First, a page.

After helping my supervisor with training sessions on our new “technology toolboxes” (a collection of eReaders our library was able to purchase with the funds from a grant) and participating in the beta testing for the State Library of Kansas’s new provider for downloadable audiobooks, I have sort of become one of the go-to’s for all questions relating to downloadable eBooks and audiobooks available through the library. The funny thing is, I don’t own an eReader and I rarely listen to audiobooks.
You might be thinking I’m old fashioned and claim to prefer the feeling of a physical book in my hand over scrolling through a digital title–but that’s certainly not the case. I love the idea of being able to store thousands of books on one little device, being able to transport that library anywhere in a backpack or your pocket, and never having to worry about the deterioration of the book. I’d love to get my hands on a Nook, or a Kindle Fire, or even one of those nifty iPads–I just can’t afford one. That sort of became an added benefit to working at my library–we purchased the eReaders (4 Sony eReaders, 4 Kindles, 4 Nooks and 4 iPads) for two reasons: 1. Staff can now have the chance to explore and experiment with them and then be ready to answer questions patrons may have, and 2. We’re planning on setting up a kiosk where patrons can do the same and possibly answer their own questions.
What about audiobooks? The library currently has a very extensive collection of physical CD and MP3 CD’s that are (somewhat) easily transferable to computers and portable devices, but there are those who want even more convenience and want to be able to download them from home. This is why and how Overdrive, the former platform for audiobooks and eBooks, became popular over the last three or four years. But now that the State Library’s contract is ending with OverDrive and it’s kind of become a dirty word for Kansas librarians, there’s been a noticeable increase interest in both audiobooks and eBooks. I can’t remember the last day I’ve gone without answering questions about what the new platforms will be and which devices will be compatible with the content.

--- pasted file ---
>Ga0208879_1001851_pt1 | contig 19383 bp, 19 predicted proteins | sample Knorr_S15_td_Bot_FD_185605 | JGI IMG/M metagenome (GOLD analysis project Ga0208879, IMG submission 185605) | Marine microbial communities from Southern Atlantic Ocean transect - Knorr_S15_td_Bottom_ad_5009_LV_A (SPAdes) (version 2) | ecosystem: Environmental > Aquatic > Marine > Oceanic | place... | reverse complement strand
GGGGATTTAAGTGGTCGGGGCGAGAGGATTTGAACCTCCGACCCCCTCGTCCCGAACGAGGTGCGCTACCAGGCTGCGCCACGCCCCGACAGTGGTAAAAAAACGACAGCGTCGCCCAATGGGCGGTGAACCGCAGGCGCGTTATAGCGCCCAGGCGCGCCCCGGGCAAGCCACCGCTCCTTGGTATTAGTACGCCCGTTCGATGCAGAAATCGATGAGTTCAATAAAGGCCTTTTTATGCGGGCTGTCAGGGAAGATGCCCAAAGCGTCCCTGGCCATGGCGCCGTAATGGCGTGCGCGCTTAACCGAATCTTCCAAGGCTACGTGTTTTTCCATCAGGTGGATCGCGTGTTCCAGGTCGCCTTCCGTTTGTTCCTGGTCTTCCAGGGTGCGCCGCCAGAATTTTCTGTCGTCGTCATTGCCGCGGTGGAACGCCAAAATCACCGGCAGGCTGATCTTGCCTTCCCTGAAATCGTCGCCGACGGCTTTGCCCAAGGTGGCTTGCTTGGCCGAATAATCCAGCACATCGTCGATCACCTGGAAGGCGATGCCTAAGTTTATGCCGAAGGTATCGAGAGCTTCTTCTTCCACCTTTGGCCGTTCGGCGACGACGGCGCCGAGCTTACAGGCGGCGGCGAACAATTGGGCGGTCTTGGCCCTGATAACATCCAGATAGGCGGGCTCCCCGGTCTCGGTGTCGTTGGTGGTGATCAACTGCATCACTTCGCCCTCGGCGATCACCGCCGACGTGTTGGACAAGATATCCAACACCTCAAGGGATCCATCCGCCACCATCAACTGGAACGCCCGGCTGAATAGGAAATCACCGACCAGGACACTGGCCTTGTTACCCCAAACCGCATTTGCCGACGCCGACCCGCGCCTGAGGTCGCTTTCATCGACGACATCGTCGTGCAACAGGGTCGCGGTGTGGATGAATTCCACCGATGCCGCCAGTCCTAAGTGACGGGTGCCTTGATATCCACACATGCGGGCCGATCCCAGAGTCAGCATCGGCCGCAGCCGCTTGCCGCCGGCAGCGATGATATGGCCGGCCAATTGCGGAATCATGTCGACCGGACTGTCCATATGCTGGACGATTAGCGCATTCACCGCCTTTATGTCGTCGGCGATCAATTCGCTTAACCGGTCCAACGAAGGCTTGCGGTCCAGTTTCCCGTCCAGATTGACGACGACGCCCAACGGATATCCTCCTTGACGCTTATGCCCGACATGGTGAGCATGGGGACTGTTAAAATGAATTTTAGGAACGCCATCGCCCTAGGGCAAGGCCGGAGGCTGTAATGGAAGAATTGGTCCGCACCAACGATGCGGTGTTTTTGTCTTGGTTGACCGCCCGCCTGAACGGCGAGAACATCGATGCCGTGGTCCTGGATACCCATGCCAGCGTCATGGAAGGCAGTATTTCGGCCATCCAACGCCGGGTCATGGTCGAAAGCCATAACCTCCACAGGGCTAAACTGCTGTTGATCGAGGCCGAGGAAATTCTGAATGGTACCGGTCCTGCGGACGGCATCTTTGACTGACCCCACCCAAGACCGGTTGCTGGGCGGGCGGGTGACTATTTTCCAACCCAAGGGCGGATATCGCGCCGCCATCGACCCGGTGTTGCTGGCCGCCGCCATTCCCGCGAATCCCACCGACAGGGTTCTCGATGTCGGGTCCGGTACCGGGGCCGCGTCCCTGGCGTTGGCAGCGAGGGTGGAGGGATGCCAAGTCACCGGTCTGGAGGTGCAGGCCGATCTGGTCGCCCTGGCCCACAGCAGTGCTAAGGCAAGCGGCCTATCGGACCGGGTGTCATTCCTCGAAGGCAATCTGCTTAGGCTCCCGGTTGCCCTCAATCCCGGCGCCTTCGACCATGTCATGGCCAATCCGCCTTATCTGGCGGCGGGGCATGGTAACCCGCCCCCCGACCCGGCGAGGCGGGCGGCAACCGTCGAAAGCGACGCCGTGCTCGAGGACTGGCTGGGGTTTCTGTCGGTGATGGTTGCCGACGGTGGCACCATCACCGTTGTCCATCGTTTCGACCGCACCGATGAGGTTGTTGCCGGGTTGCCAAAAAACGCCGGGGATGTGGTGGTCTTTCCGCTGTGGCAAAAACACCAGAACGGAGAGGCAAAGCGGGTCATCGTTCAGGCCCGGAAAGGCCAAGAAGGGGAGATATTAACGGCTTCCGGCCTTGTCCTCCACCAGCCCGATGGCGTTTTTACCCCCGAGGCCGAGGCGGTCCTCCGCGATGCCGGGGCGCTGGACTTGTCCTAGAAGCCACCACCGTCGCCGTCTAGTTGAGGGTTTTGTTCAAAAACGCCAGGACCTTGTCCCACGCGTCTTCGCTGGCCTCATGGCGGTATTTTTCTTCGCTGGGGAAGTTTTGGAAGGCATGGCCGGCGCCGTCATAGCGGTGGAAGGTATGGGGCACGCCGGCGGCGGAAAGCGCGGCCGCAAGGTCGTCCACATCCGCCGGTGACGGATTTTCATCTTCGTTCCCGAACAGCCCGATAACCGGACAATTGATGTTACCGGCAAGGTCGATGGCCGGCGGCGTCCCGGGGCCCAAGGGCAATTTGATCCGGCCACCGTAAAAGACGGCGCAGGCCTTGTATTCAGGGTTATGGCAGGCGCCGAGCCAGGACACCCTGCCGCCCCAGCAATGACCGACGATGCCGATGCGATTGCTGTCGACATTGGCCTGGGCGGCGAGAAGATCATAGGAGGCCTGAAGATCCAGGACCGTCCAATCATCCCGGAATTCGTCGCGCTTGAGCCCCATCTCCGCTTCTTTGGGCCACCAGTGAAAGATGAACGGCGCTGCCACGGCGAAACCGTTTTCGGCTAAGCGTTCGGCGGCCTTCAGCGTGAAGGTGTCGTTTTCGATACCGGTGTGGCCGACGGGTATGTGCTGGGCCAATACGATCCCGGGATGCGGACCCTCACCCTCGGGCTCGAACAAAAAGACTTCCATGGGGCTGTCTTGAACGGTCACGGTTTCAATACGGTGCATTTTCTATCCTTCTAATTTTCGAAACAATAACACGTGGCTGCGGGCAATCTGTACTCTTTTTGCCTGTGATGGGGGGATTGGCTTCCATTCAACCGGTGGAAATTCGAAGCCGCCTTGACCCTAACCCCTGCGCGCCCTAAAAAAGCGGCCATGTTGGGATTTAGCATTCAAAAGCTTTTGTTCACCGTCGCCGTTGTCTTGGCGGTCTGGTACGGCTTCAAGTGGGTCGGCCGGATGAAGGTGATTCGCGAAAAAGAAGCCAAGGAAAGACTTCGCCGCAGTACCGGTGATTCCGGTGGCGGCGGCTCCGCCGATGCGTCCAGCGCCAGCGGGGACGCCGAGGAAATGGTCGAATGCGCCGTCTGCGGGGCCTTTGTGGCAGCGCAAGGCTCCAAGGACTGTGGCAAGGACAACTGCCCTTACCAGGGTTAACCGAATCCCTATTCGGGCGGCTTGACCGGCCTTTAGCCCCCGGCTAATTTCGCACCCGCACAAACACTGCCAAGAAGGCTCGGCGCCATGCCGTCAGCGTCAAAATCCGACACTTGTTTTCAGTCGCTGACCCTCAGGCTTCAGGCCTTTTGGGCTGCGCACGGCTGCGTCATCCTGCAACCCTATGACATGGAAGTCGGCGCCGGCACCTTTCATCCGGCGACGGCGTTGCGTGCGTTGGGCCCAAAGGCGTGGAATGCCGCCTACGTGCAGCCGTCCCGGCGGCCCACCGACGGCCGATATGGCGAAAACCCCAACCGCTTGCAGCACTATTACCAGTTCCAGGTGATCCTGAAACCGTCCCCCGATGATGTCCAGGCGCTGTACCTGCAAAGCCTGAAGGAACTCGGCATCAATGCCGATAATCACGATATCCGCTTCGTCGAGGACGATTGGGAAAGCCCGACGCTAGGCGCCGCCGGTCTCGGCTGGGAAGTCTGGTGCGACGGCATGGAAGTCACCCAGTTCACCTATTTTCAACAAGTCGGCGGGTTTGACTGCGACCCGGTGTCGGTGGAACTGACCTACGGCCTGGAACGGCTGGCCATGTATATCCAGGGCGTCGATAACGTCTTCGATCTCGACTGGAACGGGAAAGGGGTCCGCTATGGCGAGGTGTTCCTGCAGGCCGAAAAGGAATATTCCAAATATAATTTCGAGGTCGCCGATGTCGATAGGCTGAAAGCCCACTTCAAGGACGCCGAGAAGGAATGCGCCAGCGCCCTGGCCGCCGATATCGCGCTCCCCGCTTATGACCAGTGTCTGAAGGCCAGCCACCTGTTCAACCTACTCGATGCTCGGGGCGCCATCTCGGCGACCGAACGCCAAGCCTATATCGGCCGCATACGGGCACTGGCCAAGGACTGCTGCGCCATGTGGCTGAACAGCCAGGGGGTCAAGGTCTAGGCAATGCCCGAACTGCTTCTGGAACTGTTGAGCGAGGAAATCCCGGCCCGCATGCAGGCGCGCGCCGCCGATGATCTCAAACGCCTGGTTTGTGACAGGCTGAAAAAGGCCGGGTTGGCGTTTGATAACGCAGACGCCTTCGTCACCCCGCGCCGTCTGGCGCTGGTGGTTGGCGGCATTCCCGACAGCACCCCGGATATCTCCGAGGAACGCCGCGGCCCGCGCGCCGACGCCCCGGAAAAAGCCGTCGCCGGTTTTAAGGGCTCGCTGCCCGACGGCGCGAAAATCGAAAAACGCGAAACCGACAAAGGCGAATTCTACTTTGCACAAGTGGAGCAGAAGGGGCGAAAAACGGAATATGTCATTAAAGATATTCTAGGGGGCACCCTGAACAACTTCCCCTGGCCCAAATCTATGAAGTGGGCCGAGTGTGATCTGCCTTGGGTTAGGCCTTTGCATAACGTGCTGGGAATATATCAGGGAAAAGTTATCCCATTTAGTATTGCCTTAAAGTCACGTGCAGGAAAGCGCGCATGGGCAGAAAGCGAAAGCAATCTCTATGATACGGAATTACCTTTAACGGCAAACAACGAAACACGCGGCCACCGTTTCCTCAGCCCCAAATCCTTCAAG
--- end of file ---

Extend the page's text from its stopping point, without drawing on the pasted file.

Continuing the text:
If you ask me, the whole transition has been kind of a headache. Though it was helpful to do the beta testing for OneClickdigital, the new audiobook platform, I still feel like there hasn’t been enough time to learn everything and then help make sure everyone on staff knows enough to be able to answer questions about it. And the bigger headache is the gap in service for eBooks. The State Library tentatively will be testing the new platform the first week of December, but then we’re still not quite sure when the service will be available to patrons…it’s pretty much out of our (city library’s) hands. In the meantime, we’ll be directing patrons to other sources for free downloadable books, like Project Gutenberg or Google eBooks, but I know those will far from satisfy the demands some may have.
These transition pains come on top of the questions about eBooks and audiobooks we already get at the Reference Desk, and when we try to explain what’s going on with the State Library and OverDrive and the new platform, we sometimes get tongue tied. So after all this, would I still be interested in an eReader if I had the funds or a holiday gifter willing to spend that much on me? Sure! I’ll just close this post by hinting again at how much I do love the iPad…